$$ u^{\prime}(t)=\sqrt{2 \int_{u(\frac{1}{2})}^{u(t)}f(s)\,ds} . $$
(3.4)
From (3.4), we have
$$ u^{\prime}(t)=\sqrt{2 \biggl( \int_{0}^{u(t)}f(s)\,ds- \int_{0}^{u(\frac {1}{2})}f(s)\,ds \biggr) }, $$
thus
$$ \frac{u^{\prime}(t)}{\sqrt{2\int_{0}^{u(t)}f(s)\,ds}}=\sqrt{1-\frac{\int_{0}^{u(\frac{1}{2})}f(s)\,ds}{\int_{0}^{u(t)}f(s)\,ds}}, $$
(3.5)
for any boundary blow-up solution \(u(t)\) of (1.4), we can easily obtain
$$ \lim_{t\rightarrow1^{-}}\frac{\int_{0}^{u(\frac{1}{2})}f(s)\,ds}{\int_{0}^{u(t)}f(s)\,ds}=0. $$
Then (3.5) implies that
$$ \psi\bigl(u(t)\bigr)= \int_{t}^{1}\bigl(1+o(1)\bigr)\,dt=(1-t) \bigl(1+o(1)\bigr), $$
therefore
$$ u(t)=\phi \bigl( \beta(t) (1-t) \bigr) , $$
where \(\beta(t)\) satisfies
$$ \lim_{t\rightarrow1^{-}}\beta(t)=1\quad\mbox{and}\quad\beta(t)< 1. $$
(3.6)
In order to prove (1.5), we only need to prove
$$ \lim_{t\rightarrow1^{-}}\frac{\phi ( \beta(t)(1-t) ) }{\phi (1-t)}=1. $$
(3.7)
From (3.6), we see, for any \(\varepsilon>0\), that there exists some \(\delta <1/2\) such that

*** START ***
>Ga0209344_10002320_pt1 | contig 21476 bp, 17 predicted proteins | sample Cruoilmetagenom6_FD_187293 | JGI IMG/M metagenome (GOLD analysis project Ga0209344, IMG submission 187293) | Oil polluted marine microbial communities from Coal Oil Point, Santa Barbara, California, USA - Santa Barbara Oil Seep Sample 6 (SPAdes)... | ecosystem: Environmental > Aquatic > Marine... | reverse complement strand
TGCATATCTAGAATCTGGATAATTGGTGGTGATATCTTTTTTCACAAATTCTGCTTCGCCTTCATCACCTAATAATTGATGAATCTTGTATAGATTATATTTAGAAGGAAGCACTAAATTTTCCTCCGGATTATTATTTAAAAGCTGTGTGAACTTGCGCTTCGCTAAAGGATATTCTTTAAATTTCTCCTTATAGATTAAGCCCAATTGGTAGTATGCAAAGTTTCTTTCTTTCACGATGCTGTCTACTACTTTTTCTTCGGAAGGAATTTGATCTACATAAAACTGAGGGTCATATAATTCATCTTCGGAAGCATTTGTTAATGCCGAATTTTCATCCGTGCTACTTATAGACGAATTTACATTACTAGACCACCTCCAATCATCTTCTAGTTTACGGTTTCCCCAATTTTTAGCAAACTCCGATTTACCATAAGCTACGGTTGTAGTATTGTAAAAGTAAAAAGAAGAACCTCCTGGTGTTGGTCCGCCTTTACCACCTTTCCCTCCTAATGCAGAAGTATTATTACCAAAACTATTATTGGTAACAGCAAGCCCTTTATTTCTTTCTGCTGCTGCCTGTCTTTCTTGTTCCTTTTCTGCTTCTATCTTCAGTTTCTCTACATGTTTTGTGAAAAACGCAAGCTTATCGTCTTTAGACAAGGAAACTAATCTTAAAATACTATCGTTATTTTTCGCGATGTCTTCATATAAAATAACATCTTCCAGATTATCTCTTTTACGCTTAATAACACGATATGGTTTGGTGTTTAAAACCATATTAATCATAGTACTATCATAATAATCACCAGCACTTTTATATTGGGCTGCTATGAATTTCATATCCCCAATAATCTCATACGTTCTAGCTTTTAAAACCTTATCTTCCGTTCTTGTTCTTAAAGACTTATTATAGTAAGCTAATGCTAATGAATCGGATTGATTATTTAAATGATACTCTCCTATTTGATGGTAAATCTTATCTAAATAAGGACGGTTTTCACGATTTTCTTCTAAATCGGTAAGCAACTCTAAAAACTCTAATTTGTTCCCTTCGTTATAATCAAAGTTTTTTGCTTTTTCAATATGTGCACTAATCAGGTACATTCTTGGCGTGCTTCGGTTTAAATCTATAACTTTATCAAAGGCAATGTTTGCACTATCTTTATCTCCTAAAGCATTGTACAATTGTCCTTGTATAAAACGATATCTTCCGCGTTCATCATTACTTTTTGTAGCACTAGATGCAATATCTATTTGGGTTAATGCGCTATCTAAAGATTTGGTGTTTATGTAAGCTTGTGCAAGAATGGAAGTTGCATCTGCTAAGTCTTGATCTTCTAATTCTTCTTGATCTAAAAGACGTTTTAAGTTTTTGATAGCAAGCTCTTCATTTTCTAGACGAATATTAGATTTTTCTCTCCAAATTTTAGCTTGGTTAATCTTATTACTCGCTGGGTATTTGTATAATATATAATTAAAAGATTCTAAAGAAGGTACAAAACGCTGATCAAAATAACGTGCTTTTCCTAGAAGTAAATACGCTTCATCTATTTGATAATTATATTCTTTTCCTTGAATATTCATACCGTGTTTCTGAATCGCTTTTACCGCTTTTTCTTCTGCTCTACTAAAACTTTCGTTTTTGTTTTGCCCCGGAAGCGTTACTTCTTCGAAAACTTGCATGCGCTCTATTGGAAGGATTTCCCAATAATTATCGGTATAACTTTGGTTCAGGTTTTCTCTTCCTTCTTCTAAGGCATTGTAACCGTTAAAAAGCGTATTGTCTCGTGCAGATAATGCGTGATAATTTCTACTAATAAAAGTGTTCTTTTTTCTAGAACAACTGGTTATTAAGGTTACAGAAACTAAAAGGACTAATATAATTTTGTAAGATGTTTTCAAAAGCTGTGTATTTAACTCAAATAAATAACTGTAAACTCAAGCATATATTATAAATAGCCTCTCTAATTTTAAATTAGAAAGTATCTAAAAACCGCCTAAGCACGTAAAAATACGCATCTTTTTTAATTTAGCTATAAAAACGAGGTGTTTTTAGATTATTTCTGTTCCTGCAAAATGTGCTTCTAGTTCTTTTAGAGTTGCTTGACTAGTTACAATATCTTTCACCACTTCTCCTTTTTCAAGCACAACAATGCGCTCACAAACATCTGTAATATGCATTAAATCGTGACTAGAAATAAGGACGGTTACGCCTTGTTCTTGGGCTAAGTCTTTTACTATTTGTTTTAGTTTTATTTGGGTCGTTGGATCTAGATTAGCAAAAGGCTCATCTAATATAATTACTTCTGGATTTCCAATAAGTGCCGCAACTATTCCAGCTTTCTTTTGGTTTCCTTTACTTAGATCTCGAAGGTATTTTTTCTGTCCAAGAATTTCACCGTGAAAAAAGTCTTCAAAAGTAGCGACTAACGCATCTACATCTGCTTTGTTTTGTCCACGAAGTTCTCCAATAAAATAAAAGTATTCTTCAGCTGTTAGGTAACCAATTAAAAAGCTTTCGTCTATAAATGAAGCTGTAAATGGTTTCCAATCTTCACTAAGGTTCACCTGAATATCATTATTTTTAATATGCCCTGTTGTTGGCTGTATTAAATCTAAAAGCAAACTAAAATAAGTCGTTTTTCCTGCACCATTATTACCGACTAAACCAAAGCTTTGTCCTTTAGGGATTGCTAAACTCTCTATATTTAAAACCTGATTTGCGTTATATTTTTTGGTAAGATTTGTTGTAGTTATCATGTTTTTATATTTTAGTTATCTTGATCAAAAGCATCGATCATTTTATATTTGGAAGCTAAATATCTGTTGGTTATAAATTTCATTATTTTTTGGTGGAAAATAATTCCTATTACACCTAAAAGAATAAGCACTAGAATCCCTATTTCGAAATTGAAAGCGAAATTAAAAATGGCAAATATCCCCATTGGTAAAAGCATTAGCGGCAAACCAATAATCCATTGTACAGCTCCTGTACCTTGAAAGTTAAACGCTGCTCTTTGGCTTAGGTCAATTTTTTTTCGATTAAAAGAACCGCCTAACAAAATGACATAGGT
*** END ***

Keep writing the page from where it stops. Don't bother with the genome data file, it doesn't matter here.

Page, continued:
$$ 1-\varepsilon< \beta(t)< 1\quad\mbox{for }1-\delta< t< 1. $$
Notice that
$$ \phi^{\prime}(s)=-\sqrt{2F\bigl(\phi(s)\bigr)}< 0, $$
thus
$$ \phi(1-t)\leq\phi \bigl( \beta(t) (1-t) \bigr) \leq\phi \bigl( (1-t) (1- \varepsilon) \bigr) , $$
which implies that
$$ 1\leq\frac{\phi ( \beta(t)(1-t) ) }{\phi(1-t)}\leq\frac {\phi ( (1-t)(1-\varepsilon) ) }{\phi(1-t)}. $$
(3.8)
In the following, we prove that \(\phi(t)\in \mathbb{R} _{2/(1-q)}\) (at zero) provided that \(f(t)\in \mathbb{R} _{q}\). In fact, if \(f(t)\in \mathbb{R} _{q}\), then
$$ \lim_{t\rightarrow+\infty}\frac{F(\xi t)}{F(t)}=\lim_{t\rightarrow +\infty } \frac{\xi F^{\prime}(\xi t)}{F^{\prime}(t)}=\lim_{t\rightarrow +\infty}\frac{\xi f(\xi t)}{f(t)}= \xi^{q+1}, $$
which implies that